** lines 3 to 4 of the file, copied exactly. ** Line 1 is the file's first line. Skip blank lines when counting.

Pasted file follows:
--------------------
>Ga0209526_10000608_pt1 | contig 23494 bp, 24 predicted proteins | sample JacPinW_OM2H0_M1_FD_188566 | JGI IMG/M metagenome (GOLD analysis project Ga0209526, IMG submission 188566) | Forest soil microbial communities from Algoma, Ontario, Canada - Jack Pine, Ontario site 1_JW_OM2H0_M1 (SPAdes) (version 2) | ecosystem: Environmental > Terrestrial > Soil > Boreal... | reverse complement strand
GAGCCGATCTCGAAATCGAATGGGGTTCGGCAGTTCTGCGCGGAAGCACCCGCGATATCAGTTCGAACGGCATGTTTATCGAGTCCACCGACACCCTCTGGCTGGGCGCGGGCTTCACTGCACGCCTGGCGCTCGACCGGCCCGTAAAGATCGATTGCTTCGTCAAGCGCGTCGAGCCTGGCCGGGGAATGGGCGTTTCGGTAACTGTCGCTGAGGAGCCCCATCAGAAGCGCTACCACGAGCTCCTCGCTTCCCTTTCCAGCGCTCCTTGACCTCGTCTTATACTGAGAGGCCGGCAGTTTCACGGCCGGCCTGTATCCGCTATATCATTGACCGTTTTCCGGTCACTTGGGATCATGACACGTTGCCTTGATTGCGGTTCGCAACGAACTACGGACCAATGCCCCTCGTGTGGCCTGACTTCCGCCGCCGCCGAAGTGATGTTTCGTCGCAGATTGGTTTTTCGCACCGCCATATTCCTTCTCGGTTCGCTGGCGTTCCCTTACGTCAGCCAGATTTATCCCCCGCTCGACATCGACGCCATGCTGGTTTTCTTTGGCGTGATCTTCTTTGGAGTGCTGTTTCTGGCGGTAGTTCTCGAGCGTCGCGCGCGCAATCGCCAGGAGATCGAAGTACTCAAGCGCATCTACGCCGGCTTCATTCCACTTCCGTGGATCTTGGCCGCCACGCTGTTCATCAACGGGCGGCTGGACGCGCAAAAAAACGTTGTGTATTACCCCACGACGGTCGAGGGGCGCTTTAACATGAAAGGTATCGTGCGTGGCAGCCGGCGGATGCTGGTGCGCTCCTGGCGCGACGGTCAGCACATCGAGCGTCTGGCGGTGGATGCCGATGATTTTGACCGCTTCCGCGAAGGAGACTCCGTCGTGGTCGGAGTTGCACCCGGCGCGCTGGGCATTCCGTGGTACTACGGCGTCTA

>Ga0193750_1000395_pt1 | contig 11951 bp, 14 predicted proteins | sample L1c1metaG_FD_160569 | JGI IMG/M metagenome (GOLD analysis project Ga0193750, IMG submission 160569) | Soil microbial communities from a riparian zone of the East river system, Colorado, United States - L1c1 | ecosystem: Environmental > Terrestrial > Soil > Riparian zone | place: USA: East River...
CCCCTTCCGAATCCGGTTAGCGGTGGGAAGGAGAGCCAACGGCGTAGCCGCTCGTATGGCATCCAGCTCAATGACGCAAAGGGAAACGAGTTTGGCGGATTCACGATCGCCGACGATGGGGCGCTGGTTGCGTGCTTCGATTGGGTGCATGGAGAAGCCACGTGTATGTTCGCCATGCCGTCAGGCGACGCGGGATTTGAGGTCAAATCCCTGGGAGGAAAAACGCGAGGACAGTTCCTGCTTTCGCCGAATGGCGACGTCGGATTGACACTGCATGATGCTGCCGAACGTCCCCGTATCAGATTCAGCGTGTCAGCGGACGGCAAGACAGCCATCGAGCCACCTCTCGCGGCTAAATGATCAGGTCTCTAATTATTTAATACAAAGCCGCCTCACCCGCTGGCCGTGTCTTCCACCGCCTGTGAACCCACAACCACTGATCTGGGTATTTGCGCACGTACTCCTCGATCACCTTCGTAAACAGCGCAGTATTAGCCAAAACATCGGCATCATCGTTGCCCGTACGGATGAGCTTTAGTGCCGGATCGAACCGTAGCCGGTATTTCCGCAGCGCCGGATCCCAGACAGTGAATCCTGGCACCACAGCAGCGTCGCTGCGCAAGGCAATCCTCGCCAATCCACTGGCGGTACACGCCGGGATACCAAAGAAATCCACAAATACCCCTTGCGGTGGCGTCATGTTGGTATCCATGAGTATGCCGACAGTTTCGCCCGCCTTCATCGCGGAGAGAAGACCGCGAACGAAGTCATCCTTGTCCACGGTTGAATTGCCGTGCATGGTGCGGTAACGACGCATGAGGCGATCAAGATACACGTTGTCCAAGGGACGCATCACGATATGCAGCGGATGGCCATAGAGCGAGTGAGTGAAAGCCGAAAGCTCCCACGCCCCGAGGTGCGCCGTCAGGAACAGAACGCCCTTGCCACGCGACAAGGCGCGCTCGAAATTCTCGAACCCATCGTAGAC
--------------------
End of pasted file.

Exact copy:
>Ga0193750_1000395_pt1 | contig 11951 bp, 14 predicted proteins | sample L1c1metaG_FD_160569 | JGI IMG/M metagenome (GOLD analysis project Ga0193750, IMG submission 160569) | Soil microbial communities from a riparian zone of the East river system, Colorado, United States - L1c1 | ecosystem: Environmental > Terrestrial > Soil > Riparian zone | place: USA: East River...
CCCCTTCCGAATCCGGTTAGCGGTGGGAAGGAGAGCCAACGGCGTAGCCGCTCGTATGGCATCCAGCTCAATGACGCAAAGGGAAACGAGTTTGGCGGATTCACGATCGCCGACGATGGGGCGCTGGTTGCGTGCTTCGATTGGGTGCATGGAGAAGCCACGTGTATGTTCGCCATGCCGTCAGGCGACGCGGGATTTGAGGTCAAATCCCTGGGAGGAAAAACGCGAGGACAGTTCCTGCTTTCGCCGAATGGCGACGTCGGATTGACACTGCATGATGCTGCCGAACGTCCCCGTATCAGATTCAGCGTGTCAGCGGACGGCAAGACAGCCATCGAGCCACCTCTCGCGGCTAAATGATCAGGTCTCTAATTATTTAATACAAAGCCGCCTCACCCGCTGGCCGTGTCTTCCACCGCCTGTGAACCCACAACCACTGATCTGGGTATTTGCGCACGTACTCCTCGATCACCTTCGTAAACAGCGCAGTATTAGCCAAAACATCGGCATCATCGTTGCCCGTACGGATGAGCTTTAGTGCCGGATCGAACCGTAGCCGGTATTTCCGCAGCGCCGGATCCCAGACAGTGAATCCTGGCACCACAGCAGCGTCGCTGCGCAAGGCAATCCTCGCCAATCCACTGGCGGTACACGCCGGGATACCAAAGAAATCCACAAATACCCCTTGCGGTGGCGTCATGTTGGTATCCATGAGTATGCCGACAGTTTCGCCCGCCTTCATCGCGGAGAGAAGACCGCGAACGAAGTCATCCTTGTCCACGGTTGAATTGCCGTGCATGGTGCGGTAACGACGCATGAGGCGATCAAGATACACGTTGTCCAAGGGACGCATCACGATATGCAGCGGATGGCCATAGAGCGAGTGAGTGAAAGCCGAAAGCTCCCACGCCCCGAGGTGCGCCGTCAGGAACAGAACGCCCTTGCCACGCGACAAGGCGCGCTCGAAATTCTCGAACCCATCGTAGAC